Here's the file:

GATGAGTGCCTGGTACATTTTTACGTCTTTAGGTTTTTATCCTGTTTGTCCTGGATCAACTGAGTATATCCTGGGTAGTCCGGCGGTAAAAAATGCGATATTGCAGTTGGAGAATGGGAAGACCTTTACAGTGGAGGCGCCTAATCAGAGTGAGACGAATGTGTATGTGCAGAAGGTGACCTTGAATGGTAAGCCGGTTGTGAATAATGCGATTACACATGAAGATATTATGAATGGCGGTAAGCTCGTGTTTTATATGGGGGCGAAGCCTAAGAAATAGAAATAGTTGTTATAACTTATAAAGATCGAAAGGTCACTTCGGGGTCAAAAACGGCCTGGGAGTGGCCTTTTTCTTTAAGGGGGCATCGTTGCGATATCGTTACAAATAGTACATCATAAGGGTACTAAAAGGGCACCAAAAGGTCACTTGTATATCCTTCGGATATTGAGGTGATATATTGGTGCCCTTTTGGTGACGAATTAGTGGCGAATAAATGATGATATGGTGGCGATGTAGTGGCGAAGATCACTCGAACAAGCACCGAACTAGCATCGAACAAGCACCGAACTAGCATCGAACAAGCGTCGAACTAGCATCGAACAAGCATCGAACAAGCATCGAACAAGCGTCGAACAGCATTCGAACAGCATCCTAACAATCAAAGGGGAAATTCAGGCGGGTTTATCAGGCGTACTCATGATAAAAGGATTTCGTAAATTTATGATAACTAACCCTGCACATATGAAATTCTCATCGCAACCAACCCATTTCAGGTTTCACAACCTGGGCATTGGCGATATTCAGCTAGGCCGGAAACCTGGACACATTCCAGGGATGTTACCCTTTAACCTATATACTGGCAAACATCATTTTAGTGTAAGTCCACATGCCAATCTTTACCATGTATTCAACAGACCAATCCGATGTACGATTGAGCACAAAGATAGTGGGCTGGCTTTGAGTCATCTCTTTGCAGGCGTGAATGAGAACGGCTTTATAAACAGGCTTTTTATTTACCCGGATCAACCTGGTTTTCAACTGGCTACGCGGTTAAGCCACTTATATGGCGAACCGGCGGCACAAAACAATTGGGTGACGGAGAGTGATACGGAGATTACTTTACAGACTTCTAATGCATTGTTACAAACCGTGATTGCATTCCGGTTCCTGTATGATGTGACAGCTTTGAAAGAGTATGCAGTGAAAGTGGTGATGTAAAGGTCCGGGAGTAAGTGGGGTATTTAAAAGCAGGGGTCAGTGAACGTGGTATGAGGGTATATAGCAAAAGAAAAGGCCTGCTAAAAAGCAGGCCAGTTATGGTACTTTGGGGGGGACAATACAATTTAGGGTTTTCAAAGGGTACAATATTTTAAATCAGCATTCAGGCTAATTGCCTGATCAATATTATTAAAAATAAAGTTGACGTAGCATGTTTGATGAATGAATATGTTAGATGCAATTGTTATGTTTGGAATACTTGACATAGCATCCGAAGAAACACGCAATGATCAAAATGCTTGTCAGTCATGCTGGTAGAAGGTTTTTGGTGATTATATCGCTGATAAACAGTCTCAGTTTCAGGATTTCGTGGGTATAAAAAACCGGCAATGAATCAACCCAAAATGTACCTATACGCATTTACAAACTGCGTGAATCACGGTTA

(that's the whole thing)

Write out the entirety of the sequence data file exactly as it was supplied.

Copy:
GATGAGTGCCTGGTACATTTTTACGTCTTTAGGTTTTTATCCTGTTTGTCCTGGATCAACTGAGTATATCCTGGGTAGTCCGGCGGTAAAAAATGCGATATTGCAGTTGGAGAATGGGAAGACCTTTACAGTGGAGGCGCCTAATCAGAGTGAGACGAATGTGTATGTGCAGAAGGTGACCTTGAATGGTAAGCCGGTTGTGAATAATGCGATTACACATGAAGATATTATGAATGGCGGTAAGCTCGTGTTTTATATGGGGGCGAAGCCTAAGAAATAGAAATAGTTGTTATAACTTATAAAGATCGAAAGGTCACTTCGGGGTCAAAAACGGCCTGGGAGTGGCCTTTTTCTTTAAGGGGGCATCGTTGCGATATCGTTACAAATAGTACATCATAAGGGTACTAAAAGGGCACCAAAAGGTCACTTGTATATCCTTCGGATATTGAGGTGATATATTGGTGCCCTTTTGGTGACGAATTAGTGGCGAATAAATGATGATATGGTGGCGATGTAGTGGCGAAGATCACTCGAACAAGCACCGAACTAGCATCGAACAAGCACCGAACTAGCATCGAACAAGCGTCGAACTAGCATCGAACAAGCATCGAACAAGCATCGAACAAGCGTCGAACAGCATTCGAACAGCATCCTAACAATCAAAGGGGAAATTCAGGCGGGTTTATCAGGCGTACTCATGATAAAAGGATTTCGTAAATTTATGATAACTAACCCTGCACATATGAAATTCTCATCGCAACCAACCCATTTCAGGTTTCACAACCTGGGCATTGGCGATATTCAGCTAGGCCGGAAACCTGGACACATTCCAGGGATGTTACCCTTTAACCTATATACTGGCAAACATCATTTTAGTGTAAGTCCACATGCCAATCTTTACCATGTATTCAACAGACCAATCCGATGTACGATTGAGCACAAAGATAGTGGGCTGGCTTTGAGTCATCTCTTTGCAGGCGTGAATGAGAACGGCTTTATAAACAGGCTTTTTATTTACCCGGATCAACCTGGTTTTCAACTGGCTACGCGGTTAAGCCACTTATATGGCGAACCGGCGGCACAAAACAATTGGGTGACGGAGAGTGATACGGAGATTACTTTACAGACTTCTAATGCATTGTTACAAACCGTGATTGCATTCCGGTTCCTGTATGATGTGACAGCTTTGAAAGAGTATGCAGTGAAAGTGGTGATGTAAAGGTCCGGGAGTAAGTGGGGTATTTAAAAGCAGGGGTCAGTGAACGTGGTATGAGGGTATATAGCAAAAGAAAAGGCCTGCTAAAAAGCAGGCCAGTTATGGTACTTTGGGGGGGACAATACAATTTAGGGTTTTCAAAGGGTACAATATTTTAAATCAGCATTCAGGCTAATTGCCTGATCAATATTATTAAAAATAAAGTTGACGTAGCATGTTTGATGAATGAATATGTTAGATGCAATTGTTATGTTTGGAATACTTGACATAGCATCCGAAGAAACACGCAATGATCAAAATGCTTGTCAGTCATGCTGGTAGAAGGTTTTTGGTGATTATATCGCTGATAAACAGTCTCAGTTTCAGGATTTCGTGGGTATAAAAAACCGGCAATGAATCAACCCAAAATGTACCTATACGCATTTACAAACTGCGTGAATCACGGTTA